Poster designed by Jane Wilkinson

Simon Maddrell was born in the Isle of Man and raised in Bolton.   After twenty years in London, he moved to Brighton & Hove in 2020.   Simon writes as a queer Manx man, thriving with HIV.   He has been published in thirteen anthologies and numerous publications including AMBIT, Butcher’s Dog, Stand, The New European, Morning Star, Brittle Star, Perverse and Dawntreader.   Simon’s debut chapbook, Throatbone, was published by UnCollected Press in July 2020.   Queerfella jointly won The Rialto Open Pamphlet Competition, 2020.   In January 2022, Nine Pens Press published All About Our Mothers, an anthology with Vasiliki Albedo and Mary Mulholland.  

Jane Clarke is the author of two poetry collections, The River and When the Tree Falls (Bloodaxe Books 2015 & 2019), and an illustrated chapbook, All the Way Home, (Smith|Doorstop 2019).   She lives in Glenmalure, Co. Wicklow and is currently completing her third collection.

Jennifer Wong was born and grew up in Hong Kong and is the author of several collections including Goldfish (Chameleon Press) and a pamphlet, Diary of a Miu Miu Salesgirl (Bitter Melon Poetry 2019).   Her latest collection, 回家 Letters Home (Nine Arches Press 2020) — which explores the complexities of history, migration and translation — has been named the PBS Wild Card Choice by Poetry Book Society.   She studied at University College, Oxford and completed a creative writing PhD from Oxford Brookes University.   She has taught creative writing at Poetry School, Oxford Brookes and City Lit.   Her poems, reviews and poetry translations have appeared in Wasafiri, World Literature Today, Oxford Poetry, Oxford Review of Books, Poetry Birmingham Literary Journal, The Rialto, Magma Poetry, Poetry Review, Poetry London, PN Review, Asian Review of Books and others.   In 2020, she founded an online poetry reading series called What We Read Now, featuring reading and conversations with international emerging and established poets.   She was the writer-in-residence at Wasafiri in 2021, and a visiting fellow at Oxford TORCH this year.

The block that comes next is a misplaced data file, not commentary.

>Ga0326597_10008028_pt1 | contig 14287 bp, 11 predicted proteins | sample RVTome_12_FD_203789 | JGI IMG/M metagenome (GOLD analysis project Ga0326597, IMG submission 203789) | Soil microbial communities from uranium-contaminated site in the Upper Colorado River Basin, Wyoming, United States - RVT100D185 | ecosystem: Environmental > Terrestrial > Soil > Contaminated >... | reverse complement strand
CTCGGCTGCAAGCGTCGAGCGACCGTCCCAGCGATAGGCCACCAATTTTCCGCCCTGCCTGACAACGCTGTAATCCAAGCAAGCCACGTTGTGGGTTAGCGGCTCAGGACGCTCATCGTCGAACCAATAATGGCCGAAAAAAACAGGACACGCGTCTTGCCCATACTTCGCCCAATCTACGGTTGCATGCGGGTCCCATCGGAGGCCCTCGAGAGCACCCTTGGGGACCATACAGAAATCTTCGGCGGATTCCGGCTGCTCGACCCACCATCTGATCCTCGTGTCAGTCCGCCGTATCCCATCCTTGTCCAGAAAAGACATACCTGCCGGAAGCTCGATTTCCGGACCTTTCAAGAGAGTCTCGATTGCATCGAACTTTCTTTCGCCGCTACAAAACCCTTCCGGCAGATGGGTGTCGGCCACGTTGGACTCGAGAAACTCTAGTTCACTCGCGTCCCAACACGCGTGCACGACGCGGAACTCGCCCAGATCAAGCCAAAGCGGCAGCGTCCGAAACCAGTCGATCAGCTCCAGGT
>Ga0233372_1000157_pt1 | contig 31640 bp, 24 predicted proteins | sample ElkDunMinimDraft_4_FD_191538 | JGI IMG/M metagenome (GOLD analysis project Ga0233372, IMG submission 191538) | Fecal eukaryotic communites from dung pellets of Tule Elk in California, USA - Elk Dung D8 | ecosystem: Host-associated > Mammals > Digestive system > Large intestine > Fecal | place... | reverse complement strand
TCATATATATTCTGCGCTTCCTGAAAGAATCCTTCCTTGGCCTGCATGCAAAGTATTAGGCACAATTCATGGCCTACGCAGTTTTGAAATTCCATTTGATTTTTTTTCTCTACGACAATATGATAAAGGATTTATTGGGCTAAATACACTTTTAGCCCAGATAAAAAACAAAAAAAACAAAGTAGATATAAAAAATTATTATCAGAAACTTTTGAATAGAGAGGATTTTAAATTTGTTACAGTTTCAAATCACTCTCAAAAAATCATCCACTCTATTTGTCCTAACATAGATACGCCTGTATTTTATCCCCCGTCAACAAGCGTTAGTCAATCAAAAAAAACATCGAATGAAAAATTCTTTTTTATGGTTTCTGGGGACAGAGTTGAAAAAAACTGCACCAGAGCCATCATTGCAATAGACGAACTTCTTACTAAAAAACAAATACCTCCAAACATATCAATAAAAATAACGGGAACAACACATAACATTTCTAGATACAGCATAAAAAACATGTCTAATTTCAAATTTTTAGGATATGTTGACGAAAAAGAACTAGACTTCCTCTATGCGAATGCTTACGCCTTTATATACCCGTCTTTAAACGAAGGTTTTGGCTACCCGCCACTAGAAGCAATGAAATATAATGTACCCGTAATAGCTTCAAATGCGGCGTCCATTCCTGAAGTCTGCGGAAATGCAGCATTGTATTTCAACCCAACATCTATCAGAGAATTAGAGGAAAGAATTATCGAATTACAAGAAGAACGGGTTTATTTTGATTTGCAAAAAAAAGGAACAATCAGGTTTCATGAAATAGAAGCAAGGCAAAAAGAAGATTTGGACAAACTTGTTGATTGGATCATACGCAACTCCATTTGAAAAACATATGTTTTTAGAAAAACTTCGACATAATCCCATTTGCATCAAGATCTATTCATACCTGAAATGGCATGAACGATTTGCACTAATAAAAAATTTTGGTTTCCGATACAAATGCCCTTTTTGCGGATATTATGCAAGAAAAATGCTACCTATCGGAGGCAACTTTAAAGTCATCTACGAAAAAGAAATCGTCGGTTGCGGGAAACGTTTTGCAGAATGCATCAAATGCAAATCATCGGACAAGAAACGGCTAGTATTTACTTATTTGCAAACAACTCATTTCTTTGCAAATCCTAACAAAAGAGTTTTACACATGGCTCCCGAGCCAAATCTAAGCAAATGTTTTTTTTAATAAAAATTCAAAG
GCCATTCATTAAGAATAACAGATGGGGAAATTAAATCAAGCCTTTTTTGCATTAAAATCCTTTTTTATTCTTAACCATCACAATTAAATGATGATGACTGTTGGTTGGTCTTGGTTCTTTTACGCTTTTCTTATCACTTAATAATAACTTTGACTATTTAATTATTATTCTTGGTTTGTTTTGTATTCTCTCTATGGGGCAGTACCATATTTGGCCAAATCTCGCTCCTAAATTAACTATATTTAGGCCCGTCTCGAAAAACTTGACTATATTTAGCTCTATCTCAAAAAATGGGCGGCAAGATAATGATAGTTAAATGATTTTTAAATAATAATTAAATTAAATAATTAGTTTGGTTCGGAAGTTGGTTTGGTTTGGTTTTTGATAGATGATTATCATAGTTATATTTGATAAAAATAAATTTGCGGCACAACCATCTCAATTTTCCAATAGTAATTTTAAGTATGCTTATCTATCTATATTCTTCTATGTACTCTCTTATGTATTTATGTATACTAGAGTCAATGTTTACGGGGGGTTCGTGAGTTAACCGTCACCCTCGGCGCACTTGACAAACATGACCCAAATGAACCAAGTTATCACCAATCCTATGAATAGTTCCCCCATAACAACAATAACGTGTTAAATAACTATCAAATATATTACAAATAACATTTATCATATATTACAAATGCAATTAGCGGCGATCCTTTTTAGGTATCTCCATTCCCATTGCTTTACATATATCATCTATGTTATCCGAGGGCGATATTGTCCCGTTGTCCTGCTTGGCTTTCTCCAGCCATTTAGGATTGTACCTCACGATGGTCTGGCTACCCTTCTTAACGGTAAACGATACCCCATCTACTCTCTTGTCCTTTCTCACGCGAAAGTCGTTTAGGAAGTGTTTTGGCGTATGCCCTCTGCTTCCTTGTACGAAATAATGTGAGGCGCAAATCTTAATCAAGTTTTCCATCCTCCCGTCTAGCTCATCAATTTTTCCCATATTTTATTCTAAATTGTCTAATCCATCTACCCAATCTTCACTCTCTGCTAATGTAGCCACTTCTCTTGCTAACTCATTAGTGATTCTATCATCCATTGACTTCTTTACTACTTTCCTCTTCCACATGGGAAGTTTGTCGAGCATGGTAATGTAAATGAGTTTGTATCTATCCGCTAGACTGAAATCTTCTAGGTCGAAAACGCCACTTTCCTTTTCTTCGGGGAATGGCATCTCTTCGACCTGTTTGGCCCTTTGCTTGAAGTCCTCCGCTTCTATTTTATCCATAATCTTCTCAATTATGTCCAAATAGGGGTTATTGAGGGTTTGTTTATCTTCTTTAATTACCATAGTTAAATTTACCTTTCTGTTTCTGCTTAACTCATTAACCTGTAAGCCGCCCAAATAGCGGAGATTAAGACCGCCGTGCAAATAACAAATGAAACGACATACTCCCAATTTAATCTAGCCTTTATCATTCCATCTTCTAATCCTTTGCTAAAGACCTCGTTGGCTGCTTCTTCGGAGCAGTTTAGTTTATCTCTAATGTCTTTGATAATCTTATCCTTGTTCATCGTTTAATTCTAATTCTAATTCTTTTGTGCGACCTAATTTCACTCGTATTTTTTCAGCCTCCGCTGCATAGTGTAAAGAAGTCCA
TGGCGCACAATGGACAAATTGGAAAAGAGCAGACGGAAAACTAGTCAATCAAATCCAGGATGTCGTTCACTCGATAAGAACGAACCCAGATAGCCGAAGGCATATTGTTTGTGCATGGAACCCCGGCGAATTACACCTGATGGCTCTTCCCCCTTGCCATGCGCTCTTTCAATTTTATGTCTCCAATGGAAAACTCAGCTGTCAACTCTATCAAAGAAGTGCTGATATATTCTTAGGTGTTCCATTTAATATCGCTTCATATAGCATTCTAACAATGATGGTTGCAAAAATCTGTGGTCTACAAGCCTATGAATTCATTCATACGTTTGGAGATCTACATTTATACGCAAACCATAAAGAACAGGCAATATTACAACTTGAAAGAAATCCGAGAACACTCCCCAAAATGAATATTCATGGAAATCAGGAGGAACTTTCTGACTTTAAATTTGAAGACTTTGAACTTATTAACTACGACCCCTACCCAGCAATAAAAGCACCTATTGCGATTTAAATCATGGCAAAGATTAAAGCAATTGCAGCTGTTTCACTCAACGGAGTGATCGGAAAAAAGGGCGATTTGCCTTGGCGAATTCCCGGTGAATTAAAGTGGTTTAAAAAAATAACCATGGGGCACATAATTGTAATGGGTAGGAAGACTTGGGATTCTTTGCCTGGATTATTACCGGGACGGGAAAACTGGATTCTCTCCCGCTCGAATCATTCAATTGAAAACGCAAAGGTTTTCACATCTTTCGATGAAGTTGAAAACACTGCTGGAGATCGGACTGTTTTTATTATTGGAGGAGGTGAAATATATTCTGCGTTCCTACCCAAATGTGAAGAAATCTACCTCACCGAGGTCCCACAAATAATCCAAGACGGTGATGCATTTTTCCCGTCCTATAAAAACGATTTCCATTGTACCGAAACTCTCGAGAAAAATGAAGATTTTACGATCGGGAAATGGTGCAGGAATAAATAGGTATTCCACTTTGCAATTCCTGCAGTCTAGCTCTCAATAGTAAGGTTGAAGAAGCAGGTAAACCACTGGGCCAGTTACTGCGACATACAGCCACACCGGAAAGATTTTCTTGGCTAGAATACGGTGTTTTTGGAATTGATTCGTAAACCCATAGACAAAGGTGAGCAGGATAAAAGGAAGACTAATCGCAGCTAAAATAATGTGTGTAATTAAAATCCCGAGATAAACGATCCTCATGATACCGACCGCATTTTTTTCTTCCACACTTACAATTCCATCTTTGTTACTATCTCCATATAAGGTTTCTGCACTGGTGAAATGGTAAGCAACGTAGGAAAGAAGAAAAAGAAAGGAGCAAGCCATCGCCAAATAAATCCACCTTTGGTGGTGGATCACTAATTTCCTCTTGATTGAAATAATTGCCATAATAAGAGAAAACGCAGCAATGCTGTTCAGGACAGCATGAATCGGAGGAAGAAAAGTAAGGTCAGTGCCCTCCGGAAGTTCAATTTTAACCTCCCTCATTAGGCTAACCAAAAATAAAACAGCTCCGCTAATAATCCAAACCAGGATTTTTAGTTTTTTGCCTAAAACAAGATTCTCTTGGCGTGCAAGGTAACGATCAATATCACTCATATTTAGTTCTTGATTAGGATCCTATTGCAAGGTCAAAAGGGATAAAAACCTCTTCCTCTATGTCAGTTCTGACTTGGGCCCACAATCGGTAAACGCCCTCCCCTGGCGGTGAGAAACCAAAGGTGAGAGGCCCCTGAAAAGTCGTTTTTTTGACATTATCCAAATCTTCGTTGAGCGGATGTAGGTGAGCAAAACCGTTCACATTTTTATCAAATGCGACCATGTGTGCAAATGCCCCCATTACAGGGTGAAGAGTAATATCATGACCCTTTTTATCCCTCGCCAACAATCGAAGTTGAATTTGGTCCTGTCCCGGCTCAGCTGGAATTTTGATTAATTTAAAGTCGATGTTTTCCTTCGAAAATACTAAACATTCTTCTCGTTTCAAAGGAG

Chaucer Cameron is a poet and the author of In an Ideal world I’d Not Be Murdered (Against The Grain 2021).   She has been published in journals, magazines, including: Under the Radar, Poetry Salzburg, The North and Tears in the Fence, and was shortlisted for Live Canon 2021 International Poetry Competition for Single Poem.   Chaucer is creator of Wild Whispers an international poetry film project, and regularly curates and presents poetry film at events and festivals.   She is co-editor of the online magazine Poetry Film Live.
Twitter Chaucer @ChaucerCameron

Jane Wilkinson currently lives in Norwich.   She won the Poetry Society’s Hamish Canham Prize 2021, received 1st and 2nd place in Guernsey International Poetry Prize; 1st in the Strokestown International Poetry Prize and Norfolk Prize Café Writers competition in 2020. She won the Against the Grain competition (2019) was shortlisted in Alpine Fellowship Prize 2019 and had been placed in a number of other competitions and is published in magazines including Magma, The Alchemy Spoon, Ink Sweat & Tears, Envoi, Finished Creatures, Lighthouse Journal, and anthologies with Emma Press, Live Canon and Dempsey & Windle

Fawzia Muradali Kane is an architect and poet.   They were born in San Fernando, Trinidad & Tobago, and now live and practice in London.